The Forbes piece is “What Your Mother Never Told You About Life After Marriage.” The thesis of the piece (if you haven’t already guessed) is this:
Marriage is not easy, and you were naïve and foolish to think otherwise.
The author cites potato chips in the bed, battles over the remote control, and snoring as irritants that will eventually make any spouse, but especially a wife, crazy.
I find this position to be trite, whiny, shortsighted, cliché and typically advanced by individuals who have made bad spousal choices and are lacking any reasonable degree of perspective.
I would like to offer an alternate thesis:
Marriage can be almost perfect if you marry the right person, avoid selfishness, and have a sensible perspective on life.
A friend recently asked me how Elysha and I manage to have such a good marriage. He pointed out that we almost never argue and continue to live as individuals within the context of a couple.
“How do you guys do it?” he asked.
First, I assured him that we are far from perfect. I still haven’t learned to wash the dishes to my wife’s satisfaction and recently left my daughter’s hair full of shampoo. Last week Clara spent an entire day with her shoes on the wrong feet, courtesy of her father.
I can’t be easy to live with.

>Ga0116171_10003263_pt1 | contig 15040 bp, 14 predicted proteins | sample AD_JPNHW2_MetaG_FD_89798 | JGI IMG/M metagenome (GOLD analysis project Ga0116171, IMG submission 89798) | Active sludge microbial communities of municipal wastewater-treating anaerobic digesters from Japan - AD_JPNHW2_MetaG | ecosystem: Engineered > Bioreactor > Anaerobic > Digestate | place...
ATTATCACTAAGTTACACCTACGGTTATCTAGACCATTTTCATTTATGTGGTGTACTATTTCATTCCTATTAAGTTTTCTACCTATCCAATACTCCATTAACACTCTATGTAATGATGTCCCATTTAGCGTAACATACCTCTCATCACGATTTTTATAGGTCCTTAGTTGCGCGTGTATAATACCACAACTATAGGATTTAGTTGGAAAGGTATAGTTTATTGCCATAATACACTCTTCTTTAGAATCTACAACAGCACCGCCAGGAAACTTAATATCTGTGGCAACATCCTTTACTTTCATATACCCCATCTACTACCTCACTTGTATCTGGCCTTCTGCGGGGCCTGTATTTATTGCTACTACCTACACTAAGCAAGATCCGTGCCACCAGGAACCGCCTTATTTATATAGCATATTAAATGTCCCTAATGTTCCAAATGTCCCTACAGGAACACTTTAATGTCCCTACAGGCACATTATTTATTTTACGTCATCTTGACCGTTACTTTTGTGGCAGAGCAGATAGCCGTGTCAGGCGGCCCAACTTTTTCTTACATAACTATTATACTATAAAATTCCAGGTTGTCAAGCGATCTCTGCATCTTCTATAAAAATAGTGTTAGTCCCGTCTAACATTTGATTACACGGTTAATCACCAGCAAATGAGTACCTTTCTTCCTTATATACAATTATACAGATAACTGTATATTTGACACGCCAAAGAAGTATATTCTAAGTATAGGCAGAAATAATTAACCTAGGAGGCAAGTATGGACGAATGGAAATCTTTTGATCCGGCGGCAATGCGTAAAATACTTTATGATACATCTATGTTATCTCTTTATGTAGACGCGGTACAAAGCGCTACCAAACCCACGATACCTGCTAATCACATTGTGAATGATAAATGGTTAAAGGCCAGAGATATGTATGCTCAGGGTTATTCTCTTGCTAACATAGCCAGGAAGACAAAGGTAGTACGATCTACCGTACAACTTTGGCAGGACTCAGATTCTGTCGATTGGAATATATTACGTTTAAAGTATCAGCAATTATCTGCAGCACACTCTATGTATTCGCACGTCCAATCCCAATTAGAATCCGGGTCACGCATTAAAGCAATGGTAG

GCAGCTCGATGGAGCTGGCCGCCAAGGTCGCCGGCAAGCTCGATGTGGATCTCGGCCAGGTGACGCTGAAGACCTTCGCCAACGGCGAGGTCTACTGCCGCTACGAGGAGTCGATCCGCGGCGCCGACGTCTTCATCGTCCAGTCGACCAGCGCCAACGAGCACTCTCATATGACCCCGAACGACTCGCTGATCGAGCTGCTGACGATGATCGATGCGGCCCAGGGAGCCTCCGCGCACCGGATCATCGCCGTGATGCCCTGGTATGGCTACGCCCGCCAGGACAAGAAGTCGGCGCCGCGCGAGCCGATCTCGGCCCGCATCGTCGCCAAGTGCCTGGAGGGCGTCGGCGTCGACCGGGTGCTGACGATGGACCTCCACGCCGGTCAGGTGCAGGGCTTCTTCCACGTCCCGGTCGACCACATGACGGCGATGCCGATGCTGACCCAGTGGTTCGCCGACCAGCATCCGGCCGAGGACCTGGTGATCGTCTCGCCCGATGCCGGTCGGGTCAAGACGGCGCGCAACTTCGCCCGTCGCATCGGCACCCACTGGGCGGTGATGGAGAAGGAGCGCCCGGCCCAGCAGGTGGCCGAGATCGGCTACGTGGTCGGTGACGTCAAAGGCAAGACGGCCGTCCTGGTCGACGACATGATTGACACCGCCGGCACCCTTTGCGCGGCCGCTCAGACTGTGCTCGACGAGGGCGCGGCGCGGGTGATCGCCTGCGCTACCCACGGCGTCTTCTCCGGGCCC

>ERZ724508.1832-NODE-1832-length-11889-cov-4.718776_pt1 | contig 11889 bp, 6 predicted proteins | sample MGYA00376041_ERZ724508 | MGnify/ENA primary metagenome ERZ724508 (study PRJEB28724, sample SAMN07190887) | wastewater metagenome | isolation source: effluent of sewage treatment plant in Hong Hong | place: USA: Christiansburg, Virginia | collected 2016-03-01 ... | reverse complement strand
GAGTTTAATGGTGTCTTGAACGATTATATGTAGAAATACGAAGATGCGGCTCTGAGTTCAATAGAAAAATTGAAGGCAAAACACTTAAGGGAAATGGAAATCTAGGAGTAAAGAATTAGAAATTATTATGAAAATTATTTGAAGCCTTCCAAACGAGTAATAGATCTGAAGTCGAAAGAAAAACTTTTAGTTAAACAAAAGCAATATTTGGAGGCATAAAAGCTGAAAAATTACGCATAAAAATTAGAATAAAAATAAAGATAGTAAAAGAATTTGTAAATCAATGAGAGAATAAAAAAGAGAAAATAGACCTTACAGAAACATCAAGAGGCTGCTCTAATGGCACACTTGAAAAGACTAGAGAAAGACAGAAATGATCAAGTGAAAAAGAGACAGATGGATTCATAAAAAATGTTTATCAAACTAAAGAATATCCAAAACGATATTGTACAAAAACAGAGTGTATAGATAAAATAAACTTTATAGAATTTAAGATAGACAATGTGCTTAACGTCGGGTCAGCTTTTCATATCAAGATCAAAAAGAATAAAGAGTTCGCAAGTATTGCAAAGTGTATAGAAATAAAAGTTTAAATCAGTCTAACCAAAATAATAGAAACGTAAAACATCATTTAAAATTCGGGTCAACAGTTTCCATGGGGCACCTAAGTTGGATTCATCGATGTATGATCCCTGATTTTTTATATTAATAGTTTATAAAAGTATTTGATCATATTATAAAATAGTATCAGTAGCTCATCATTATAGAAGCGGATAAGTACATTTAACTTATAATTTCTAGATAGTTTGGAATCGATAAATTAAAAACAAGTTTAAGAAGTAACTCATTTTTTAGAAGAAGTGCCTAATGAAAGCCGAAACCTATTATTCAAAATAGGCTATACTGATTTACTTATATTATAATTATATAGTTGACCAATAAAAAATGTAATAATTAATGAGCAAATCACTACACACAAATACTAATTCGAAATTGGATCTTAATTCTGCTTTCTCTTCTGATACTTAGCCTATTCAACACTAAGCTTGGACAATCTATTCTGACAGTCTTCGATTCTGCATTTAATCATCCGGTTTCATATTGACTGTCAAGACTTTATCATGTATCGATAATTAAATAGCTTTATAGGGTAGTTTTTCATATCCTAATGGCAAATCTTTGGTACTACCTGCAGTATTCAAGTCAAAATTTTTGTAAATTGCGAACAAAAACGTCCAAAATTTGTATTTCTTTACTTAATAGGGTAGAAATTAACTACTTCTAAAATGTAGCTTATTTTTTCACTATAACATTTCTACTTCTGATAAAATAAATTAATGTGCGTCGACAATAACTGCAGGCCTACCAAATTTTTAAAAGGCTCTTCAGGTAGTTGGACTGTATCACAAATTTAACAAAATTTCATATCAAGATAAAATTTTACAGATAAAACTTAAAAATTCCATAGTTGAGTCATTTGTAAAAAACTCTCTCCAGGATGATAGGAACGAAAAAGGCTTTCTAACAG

Elysha is not without her flaws as well. She is incapable of syncing her iPhone until it becomes nearly inoperable and places items on counters and can no longer see them in the same way the T-Rex in Jurassic Park loses track of it prey if the prey isn’t moving.
We all have room to grow.
Still, our marriage is pretty fantastic. It’s true that we almost never fight and genuinely love spending time together.
We’re frightfully and disgustingly blissful on most days.
So my answer to my friend’s question about how Elysha and I manage this constant state of bliss was this:
I spend 75% of the time ensure that Elysha is happy and 25% of the time ensuring my own happiness.
Elysha spends 75% of the time ensuring that I am happy and 25% of the time ensuring her own happiness.
As a result, we are both happy, and we are both supremely happy with one another.
Will this plan work for everyone?
I’m not sure. There are certainly some problems that our 75/25 split cannot overcome.
I know a couple who negotiates free time from the kids as if they are negotiating nuclear nonproliferation.
I have a friend who married a shallow, soulless woman who is incapable of experiencing happiness on any level.
I know a man whose in-laws despise his wife.
I know a woman who cannot share information with her husband because he lacks discretion and tact (no, this is not me).
These are problems that our 75/25 plan might not overcome.
But I also know many couples who are extremely happy in their marriages and do not complain about potato chips in the bed or snoring.
In fact, I know more happy couples than unhappy couples, regardless of what the Forbes piece would have you believe.
Perhaps the people around you play an important role, too.